Every business has some kind of database. It’s right up there with word processors and spreadsheets as essential business software. Relational databases are one of the most popular types—but as useful as they are, they’re not necessarily the best for every situation. NoSQL databases are becoming popular because they can handle different types of data at scale more efficiently. One usage where NoSQL usage really shines is in capturing time series data.
What is Time Series Data?
Time series data is, as the name suggests, data that is captured in a series over time—in other words, individual snapshots of larger, long-term trends. The time relationships between the data points add meaningful value to the entire data set.
Time series databases show up in places that we normally wouldn’t even think of as databases. A movie is a time series database. A succession of still shots, when played back at 24 frames per second, reveal a complete story.
One of the early examples of time series data discussed in our free ebook on time series databases is the topic of weather. You might notice the weather on a given day, but the weather doesn’t happen in isolation. If you continually track the weather—wind speed, cloud cover, air pressure, temperature, and so on—over time, you’ll get a view of the general climate of a given region. Meteorologists at the National Weather Service use time series data to feed into their models to improve their forecasts. As Nate Silver of fivethirtyeight.com fame points out, despite the bad rap of weather forecasters, their forecasts are very good these days.
Why NoSQL for Time Series Data?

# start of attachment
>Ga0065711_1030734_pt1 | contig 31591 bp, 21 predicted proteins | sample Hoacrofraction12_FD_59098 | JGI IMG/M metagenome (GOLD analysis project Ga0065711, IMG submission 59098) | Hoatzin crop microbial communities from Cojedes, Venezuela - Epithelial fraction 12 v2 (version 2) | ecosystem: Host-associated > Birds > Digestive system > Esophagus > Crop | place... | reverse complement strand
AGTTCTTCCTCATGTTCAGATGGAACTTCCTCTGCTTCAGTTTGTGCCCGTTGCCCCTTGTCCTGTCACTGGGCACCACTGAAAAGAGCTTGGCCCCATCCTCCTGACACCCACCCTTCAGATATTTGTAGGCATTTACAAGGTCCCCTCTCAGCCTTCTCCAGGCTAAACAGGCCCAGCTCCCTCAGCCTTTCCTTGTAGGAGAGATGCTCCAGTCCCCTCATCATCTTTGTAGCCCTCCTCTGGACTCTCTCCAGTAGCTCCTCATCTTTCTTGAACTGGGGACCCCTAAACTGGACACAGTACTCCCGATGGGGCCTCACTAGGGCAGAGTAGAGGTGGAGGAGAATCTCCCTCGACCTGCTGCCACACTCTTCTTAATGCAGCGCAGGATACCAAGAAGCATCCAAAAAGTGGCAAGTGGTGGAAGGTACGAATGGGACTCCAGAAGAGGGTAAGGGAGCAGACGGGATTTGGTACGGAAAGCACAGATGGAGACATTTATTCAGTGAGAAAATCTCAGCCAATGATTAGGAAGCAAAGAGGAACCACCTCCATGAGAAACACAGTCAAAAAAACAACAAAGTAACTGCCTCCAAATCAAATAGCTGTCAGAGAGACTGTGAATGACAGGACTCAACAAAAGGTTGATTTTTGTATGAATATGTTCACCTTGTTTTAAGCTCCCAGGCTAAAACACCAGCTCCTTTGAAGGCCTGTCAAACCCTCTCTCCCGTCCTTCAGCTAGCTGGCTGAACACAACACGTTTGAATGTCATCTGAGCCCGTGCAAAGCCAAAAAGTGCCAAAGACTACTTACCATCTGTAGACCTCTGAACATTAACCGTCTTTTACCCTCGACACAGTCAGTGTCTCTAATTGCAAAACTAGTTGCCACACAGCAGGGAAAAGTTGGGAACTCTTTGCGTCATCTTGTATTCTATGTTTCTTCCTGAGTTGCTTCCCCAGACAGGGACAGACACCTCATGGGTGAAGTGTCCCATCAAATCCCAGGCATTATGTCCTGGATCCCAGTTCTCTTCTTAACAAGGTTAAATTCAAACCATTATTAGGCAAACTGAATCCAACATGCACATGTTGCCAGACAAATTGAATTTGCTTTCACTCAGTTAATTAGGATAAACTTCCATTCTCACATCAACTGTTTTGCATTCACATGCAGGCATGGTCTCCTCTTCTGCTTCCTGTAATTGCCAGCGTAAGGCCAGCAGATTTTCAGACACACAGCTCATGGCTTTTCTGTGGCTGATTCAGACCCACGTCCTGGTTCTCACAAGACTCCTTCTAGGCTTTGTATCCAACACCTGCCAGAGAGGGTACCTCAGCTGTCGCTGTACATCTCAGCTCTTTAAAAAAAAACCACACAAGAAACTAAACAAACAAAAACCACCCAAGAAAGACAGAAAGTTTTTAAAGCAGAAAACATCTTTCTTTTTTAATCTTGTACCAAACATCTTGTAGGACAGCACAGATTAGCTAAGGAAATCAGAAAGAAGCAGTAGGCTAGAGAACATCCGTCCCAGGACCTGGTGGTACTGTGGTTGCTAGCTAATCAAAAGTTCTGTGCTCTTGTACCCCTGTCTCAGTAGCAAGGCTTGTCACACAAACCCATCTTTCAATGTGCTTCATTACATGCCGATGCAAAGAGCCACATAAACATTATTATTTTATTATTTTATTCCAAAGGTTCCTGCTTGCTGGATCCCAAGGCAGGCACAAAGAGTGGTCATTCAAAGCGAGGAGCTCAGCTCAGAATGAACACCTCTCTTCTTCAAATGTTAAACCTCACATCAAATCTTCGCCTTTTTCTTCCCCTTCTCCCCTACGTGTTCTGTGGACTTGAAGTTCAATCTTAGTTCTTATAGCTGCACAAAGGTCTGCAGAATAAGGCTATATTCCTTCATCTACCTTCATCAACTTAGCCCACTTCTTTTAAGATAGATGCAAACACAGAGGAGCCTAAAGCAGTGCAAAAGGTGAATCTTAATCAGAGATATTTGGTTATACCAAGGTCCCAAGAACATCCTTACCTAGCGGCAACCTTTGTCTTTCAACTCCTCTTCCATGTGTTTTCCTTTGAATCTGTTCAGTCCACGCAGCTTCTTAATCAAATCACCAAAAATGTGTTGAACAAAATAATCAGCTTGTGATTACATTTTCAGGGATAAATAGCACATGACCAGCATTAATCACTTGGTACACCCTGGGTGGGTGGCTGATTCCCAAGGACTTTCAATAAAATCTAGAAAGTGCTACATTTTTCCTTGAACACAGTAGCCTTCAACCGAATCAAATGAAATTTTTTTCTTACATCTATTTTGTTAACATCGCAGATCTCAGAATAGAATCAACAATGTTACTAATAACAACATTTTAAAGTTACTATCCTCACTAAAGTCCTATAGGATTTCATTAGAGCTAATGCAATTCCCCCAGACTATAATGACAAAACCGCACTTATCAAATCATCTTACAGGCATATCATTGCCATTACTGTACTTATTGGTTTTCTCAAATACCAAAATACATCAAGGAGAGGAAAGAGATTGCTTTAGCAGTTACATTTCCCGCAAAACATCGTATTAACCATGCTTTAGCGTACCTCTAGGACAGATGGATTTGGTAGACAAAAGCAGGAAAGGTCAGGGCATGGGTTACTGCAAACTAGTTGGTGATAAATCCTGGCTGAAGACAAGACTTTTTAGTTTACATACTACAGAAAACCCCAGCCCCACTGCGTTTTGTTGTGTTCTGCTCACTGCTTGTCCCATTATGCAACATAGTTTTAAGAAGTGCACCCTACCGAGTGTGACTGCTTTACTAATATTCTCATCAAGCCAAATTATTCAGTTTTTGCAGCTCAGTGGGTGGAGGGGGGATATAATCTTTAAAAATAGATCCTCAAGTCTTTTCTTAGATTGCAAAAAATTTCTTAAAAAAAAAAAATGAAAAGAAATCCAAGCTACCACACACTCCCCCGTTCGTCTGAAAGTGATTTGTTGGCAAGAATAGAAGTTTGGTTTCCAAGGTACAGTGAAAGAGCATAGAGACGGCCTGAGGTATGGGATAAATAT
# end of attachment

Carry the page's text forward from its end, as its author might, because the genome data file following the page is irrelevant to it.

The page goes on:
If the idea of time series data sounds intriguing, you might be tempted to use the RDBMS you already have. While relational databases are still very useful, they weren’t really designed for the constant streams that time series data throws at you. With vast amounts of data coming from various sources, you’ll find yourself facing scaling issues. With RDBMSs, as your data sets grow, you’ll either have to upgrade to more powerful servers (scale up) or battle through the resource intensive options to scale out by adding additional nodes. Either way, you will end up spending a lot of money as you gather more data.
NoSQL databases are much more efficient for time series data because they are architected differently from what’s used for the relational model. After all, you don’t really need to join tables if you have a continuous stream. NoSQL databases are designed to scale out on commodity hardware, making it far more cost-effective for continually growing time series data.
So what can you measure using time series data? Lots of things.
One of the most useful functions is capturing financial data. You can track the price of stocks over years, months, days, or even seconds. This allows you to see the financial condition of a public company and decide whether you want to buy stock or not. It also allows for algorithmic trading.